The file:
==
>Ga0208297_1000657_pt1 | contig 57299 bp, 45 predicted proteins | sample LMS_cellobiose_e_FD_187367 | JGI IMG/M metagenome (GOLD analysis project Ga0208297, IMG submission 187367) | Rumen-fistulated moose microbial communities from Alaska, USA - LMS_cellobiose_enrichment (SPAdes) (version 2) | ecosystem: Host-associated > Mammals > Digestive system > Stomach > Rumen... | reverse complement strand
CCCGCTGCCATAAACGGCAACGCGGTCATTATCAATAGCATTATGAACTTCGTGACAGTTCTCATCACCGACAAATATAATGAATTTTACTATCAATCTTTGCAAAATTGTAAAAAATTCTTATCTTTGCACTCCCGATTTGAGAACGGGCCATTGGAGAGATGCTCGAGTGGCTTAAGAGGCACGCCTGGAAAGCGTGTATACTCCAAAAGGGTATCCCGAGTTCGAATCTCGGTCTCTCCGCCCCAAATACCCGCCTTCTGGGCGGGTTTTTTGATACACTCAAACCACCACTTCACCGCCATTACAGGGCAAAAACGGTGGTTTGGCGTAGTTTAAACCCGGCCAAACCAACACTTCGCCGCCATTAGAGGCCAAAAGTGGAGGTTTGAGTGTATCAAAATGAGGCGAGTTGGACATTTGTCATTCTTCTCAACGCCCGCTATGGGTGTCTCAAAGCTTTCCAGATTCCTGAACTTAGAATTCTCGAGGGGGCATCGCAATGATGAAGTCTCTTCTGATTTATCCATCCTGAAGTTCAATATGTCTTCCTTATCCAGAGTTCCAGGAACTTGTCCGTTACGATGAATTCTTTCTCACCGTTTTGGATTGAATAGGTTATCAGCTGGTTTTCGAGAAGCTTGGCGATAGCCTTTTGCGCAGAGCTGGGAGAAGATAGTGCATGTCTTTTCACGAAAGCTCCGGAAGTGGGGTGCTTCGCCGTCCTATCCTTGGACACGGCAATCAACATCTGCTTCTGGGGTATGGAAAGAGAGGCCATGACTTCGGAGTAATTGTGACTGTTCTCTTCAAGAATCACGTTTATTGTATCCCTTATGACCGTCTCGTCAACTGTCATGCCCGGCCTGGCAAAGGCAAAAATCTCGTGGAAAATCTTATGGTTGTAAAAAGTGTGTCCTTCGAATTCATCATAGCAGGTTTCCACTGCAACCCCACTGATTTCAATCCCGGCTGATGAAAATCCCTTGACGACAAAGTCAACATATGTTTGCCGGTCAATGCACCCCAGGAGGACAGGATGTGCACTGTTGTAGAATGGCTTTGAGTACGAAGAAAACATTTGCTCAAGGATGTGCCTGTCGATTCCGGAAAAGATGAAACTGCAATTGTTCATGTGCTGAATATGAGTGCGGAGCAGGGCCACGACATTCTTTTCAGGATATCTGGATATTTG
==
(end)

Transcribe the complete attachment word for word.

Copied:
>Ga0208297_1000657_pt1 | contig 57299 bp, 45 predicted proteins | sample LMS_cellobiose_e_FD_187367 | JGI IMG/M metagenome (GOLD analysis project Ga0208297, IMG submission 187367) | Rumen-fistulated moose microbial communities from Alaska, USA - LMS_cellobiose_enrichment (SPAdes) (version 2) | ecosystem: Host-associated > Mammals > Digestive system > Stomach > Rumen... | reverse complement strand
CCCGCTGCCATAAACGGCAACGCGGTCATTATCAATAGCATTATGAACTTCGTGACAGTTCTCATCACCGACAAATATAATGAATTTTACTATCAATCTTTGCAAAATTGTAAAAAATTCTTATCTTTGCACTCCCGATTTGAGAACGGGCCATTGGAGAGATGCTCGAGTGGCTTAAGAGGCACGCCTGGAAAGCGTGTATACTCCAAAAGGGTATCCCGAGTTCGAATCTCGGTCTCTCCGCCCCAAATACCCGCCTTCTGGGCGGGTTTTTTGATACACTCAAACCACCACTTCACCGCCATTACAGGGCAAAAACGGTGGTTTGGCGTAGTTTAAACCCGGCCAAACCAACACTTCGCCGCCATTAGAGGCCAAAAGTGGAGGTTTGAGTGTATCAAAATGAGGCGAGTTGGACATTTGTCATTCTTCTCAACGCCCGCTATGGGTGTCTCAAAGCTTTCCAGATTCCTGAACTTAGAATTCTCGAGGGGGCATCGCAATGATGAAGTCTCTTCTGATTTATCCATCCTGAAGTTCAATATGTCTTCCTTATCCAGAGTTCCAGGAACTTGTCCGTTACGATGAATTCTTTCTCACCGTTTTGGATTGAATAGGTTATCAGCTGGTTTTCGAGAAGCTTGGCGATAGCCTTTTGCGCAGAGCTGGGAGAAGATAGTGCATGTCTTTTCACGAAAGCTCCGGAAGTGGGGTGCTTCGCCGTCCTATCCTTGGACACGGCAATCAACATCTGCTTCTGGGGTATGGAAAGAGAGGCCATGACTTCGGAGTAATTGTGACTGTTCTCTTCAAGAATCACGTTTATTGTATCCCTTATGACCGTCTCGTCAACTGTCATGCCCGGCCTGGCAAAGGCAAAAATCTCGTGGAAAATCTTATGGTTGTAAAAAGTGTGTCCTTCGAATTCATCATAGCAGGTTTCCACTGCAACCCCACTGATTTCAATCCCGGCTGATGAAAATCCCTTGACGACAAAGTCAACATATGTTTGCCGGTCAATGCACCCCAGGAGGACAGGATGTGCACTGTTGTAGAATGGCTTTGAGTACGAAGAAAACATTTGCTCAAGGATGTGCCTGTCGATTCCGGAAAAGATGAAACTGCAATTGTTCATGTGCTGAATATGAGTGCGGAGCAGGGCCACGACATTCTTTTCAGGATATCTGGATATTTG